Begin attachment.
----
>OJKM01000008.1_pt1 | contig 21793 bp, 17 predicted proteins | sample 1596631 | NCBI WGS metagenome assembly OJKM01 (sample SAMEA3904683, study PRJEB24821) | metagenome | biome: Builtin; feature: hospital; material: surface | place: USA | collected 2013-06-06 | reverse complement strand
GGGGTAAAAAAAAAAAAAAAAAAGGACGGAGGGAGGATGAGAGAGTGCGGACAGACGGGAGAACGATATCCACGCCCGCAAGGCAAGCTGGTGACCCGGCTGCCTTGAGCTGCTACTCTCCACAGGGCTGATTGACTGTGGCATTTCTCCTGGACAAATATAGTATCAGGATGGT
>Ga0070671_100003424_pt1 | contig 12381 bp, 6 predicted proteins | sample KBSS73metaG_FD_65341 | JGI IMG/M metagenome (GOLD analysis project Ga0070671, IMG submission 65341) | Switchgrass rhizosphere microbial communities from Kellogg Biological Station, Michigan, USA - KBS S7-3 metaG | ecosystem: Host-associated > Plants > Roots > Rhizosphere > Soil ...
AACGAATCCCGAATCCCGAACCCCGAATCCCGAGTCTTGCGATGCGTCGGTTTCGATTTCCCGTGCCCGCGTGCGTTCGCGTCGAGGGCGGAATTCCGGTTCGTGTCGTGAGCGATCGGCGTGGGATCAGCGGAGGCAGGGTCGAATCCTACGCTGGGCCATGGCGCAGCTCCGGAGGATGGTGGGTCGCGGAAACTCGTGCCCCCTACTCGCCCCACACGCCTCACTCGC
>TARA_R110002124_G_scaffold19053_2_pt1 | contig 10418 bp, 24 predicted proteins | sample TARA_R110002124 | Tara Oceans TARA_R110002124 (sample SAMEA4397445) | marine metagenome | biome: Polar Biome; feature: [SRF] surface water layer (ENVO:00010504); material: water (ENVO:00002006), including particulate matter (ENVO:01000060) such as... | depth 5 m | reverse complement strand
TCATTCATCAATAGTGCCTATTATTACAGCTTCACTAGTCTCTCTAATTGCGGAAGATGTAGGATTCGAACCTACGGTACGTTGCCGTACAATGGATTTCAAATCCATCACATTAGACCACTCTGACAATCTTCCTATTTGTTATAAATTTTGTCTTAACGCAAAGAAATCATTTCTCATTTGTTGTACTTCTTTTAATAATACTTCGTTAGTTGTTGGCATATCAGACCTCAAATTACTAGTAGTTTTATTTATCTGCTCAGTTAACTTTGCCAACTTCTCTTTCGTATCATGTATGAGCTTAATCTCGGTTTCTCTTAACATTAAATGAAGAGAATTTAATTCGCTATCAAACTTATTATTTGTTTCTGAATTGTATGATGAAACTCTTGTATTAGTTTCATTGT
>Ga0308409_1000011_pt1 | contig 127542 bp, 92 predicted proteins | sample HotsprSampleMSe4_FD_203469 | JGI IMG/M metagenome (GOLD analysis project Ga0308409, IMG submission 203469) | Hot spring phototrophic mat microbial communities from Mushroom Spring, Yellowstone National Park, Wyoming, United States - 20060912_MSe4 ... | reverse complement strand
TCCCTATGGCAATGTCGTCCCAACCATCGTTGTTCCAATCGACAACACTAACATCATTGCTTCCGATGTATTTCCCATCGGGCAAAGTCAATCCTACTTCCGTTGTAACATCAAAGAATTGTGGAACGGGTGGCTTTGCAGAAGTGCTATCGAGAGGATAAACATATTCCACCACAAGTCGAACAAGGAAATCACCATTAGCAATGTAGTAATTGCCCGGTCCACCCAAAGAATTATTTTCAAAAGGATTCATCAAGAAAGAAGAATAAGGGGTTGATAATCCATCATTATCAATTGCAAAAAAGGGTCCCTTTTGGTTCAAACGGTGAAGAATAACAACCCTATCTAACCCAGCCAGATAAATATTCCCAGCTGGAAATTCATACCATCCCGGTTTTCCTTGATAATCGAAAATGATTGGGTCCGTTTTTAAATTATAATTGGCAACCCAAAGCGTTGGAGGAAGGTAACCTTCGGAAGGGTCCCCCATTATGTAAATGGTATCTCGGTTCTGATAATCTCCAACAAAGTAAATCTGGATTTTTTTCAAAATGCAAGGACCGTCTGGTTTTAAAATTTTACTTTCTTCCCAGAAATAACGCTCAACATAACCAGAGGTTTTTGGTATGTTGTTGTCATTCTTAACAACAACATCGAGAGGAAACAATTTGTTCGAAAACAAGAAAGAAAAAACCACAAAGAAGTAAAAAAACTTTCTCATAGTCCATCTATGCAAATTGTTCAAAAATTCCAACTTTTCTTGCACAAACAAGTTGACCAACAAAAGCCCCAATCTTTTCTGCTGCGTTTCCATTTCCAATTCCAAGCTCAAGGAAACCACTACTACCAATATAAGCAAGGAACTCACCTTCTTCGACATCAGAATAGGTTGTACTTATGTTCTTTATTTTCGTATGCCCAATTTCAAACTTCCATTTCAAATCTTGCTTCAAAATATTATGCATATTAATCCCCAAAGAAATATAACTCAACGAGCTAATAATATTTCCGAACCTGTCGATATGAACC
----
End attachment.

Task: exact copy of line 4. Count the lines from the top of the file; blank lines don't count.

AACGAATCCCGAATCCCGAACCCCGAATCCCGAGTCTTGCGATGCGTCGGTTTCGATTTCCCGTGCCCGCGTGCGTTCGCGTCGAGGGCGGAATTCCGGTTCGTGTCGTGAGCGATCGGCGTGGGATCAGCGGAGGCAGGGTCGAATCCTACGCTGGGCCATGGCGCAGCTCCGGAGGATGGTGGGTCGCGGAAACTCGTGCCCCCTACTCGCCCCACACGCCTCACTCGC